Israel Won’t Turn the Page on Netanyahu So Easily

Former Israeli Prime Minister Benjamin Netanyahu speaks to right-wing opposition party members a day after a new government was sworn in, at the Knesset, Israel’s parliament, in Jerusalem, June 14, 2021 (AP photo by Maya Alleruzzo).
Former Israeli Prime Minister Benjamin Netanyahu speaks to right-wing opposition party members a day after a new government was sworn in, at the Knesset, Israel’s parliament, in Jerusalem, June 14, 2021 (AP photo by Maya Alleruzzo).
SUBSCRIBE NOW
Free Newsletter

Editor’s Note: This is the web version of our subscriber-only weekly newsletter, Middle East Memo, which takes a look at what’s happening, what’s being said and what’s on the horizon in the Middle East. Subscribe to receive it by email every Monday. If you’re already a subscriber, adjust your newsletter settings to receive it. Benjamin Netanyahu ruled Israel longer than any previous leader because he represented a powerful political consensus—one that opposed peace with Palestinians, supported settlement expansion and undermined democratic institutions and due process for Israelis. Much has rightly been made about Netanyahu’s personal corruption and lack of any […]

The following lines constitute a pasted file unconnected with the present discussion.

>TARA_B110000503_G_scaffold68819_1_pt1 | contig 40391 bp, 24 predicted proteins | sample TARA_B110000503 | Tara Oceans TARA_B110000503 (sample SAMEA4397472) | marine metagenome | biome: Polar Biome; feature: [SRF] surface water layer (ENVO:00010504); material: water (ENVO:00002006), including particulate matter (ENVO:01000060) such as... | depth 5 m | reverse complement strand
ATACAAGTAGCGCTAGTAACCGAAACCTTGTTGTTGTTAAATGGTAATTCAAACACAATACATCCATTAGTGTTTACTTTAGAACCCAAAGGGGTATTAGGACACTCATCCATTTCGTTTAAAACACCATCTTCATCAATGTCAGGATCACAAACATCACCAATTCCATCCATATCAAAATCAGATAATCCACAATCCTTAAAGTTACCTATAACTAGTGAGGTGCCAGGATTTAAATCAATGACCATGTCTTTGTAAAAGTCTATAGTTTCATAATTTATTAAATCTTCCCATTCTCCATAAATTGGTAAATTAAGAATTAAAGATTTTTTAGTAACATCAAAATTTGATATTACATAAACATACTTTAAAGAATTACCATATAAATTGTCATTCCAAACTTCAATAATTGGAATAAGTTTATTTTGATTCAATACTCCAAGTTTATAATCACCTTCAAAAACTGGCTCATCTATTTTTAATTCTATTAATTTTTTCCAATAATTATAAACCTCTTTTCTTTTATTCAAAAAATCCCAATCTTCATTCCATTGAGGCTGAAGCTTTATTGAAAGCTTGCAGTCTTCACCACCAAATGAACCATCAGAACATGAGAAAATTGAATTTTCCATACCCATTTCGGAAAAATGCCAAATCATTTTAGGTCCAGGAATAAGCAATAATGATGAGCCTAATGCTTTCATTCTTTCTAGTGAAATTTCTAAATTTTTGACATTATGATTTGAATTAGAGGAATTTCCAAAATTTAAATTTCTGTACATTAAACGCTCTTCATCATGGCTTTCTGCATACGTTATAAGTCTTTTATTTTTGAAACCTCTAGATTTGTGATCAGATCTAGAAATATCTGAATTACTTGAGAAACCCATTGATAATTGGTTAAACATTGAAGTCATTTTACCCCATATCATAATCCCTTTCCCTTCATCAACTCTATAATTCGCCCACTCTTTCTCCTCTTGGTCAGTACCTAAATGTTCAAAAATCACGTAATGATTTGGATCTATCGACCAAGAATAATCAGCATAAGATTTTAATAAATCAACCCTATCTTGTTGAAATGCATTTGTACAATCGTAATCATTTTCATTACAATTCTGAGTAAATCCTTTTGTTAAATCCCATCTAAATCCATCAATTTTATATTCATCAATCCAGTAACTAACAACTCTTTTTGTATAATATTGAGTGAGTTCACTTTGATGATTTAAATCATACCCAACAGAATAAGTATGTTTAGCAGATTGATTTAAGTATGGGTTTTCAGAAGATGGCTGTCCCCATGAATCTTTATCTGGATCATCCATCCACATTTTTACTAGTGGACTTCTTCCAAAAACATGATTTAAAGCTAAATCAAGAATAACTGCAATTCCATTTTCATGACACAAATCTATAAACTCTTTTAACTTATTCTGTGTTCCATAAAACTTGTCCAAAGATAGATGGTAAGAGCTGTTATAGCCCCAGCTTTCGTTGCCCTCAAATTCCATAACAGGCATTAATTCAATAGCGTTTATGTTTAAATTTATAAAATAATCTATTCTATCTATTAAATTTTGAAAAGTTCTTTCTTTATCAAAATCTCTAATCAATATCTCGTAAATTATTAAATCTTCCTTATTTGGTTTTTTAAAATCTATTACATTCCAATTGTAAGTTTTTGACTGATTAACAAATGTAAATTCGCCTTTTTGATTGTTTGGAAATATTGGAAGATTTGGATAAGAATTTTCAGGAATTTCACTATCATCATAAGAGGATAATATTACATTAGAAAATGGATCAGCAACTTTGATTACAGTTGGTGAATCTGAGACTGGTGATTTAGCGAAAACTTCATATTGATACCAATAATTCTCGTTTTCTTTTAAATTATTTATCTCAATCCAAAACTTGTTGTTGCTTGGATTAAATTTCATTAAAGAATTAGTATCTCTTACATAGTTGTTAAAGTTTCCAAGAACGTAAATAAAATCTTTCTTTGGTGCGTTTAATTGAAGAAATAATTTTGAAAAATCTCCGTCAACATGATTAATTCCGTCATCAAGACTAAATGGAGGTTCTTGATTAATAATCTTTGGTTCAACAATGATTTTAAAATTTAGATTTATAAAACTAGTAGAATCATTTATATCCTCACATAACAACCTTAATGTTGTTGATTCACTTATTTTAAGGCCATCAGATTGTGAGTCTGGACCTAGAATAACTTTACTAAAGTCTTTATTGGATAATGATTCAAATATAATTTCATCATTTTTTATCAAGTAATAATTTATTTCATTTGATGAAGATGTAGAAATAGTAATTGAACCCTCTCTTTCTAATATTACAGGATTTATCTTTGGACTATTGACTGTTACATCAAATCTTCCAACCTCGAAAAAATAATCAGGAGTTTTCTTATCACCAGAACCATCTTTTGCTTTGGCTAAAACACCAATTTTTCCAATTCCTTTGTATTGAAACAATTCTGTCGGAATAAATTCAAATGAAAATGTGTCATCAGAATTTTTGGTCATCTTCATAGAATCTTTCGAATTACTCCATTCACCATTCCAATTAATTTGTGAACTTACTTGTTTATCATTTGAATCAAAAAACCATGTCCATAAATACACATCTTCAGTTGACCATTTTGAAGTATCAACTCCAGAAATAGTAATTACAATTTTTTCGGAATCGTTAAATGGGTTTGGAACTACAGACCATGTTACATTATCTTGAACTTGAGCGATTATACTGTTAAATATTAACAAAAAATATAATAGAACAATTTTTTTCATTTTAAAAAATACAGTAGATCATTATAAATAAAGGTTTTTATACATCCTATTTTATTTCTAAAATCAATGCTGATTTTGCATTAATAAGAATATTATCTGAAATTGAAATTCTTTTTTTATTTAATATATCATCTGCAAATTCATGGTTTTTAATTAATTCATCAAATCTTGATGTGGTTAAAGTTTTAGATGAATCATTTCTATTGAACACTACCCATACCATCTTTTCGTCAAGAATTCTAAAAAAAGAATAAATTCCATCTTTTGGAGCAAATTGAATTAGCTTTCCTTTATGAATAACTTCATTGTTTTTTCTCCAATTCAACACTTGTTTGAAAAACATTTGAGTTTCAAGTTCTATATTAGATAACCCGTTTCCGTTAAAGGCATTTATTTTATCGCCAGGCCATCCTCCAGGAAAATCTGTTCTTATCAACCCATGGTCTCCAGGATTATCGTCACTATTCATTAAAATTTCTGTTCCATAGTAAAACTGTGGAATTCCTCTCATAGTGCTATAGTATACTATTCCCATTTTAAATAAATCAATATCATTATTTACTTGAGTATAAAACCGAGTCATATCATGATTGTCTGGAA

TO READ MORE

Enter your email to get instant access to this article and to receive our free email newsletter:

Or, Subscribe now to get full access.

Already a subscriber? Log in here .

What you’ll get with an All-Access subscription to World Politics Review:

A WPR subscription is like no other resource — it’s like having your own personal researcher and analyst for news and events around the globe. Become a member now, and you’ll get:

  • Immediate and instant access to the full searchable library of 15,000+ articles
  • Daily articles with original analysis, written by leading topic experts, delivered to you every weekday
  • Daily links to must-read news, analysis, and opinion from top sources around the globe, curated by our keen-eyed team of editors
  • Weekly in-depth reports, including features on important countries and issues.
  • Your choice of weekly region-specific newsletters, delivered to your inbox.
  • Smartphone- and tablet-friendly website.

And all of this is available to you — right now for just $12 for the first 12 weeks.

More World Politics Review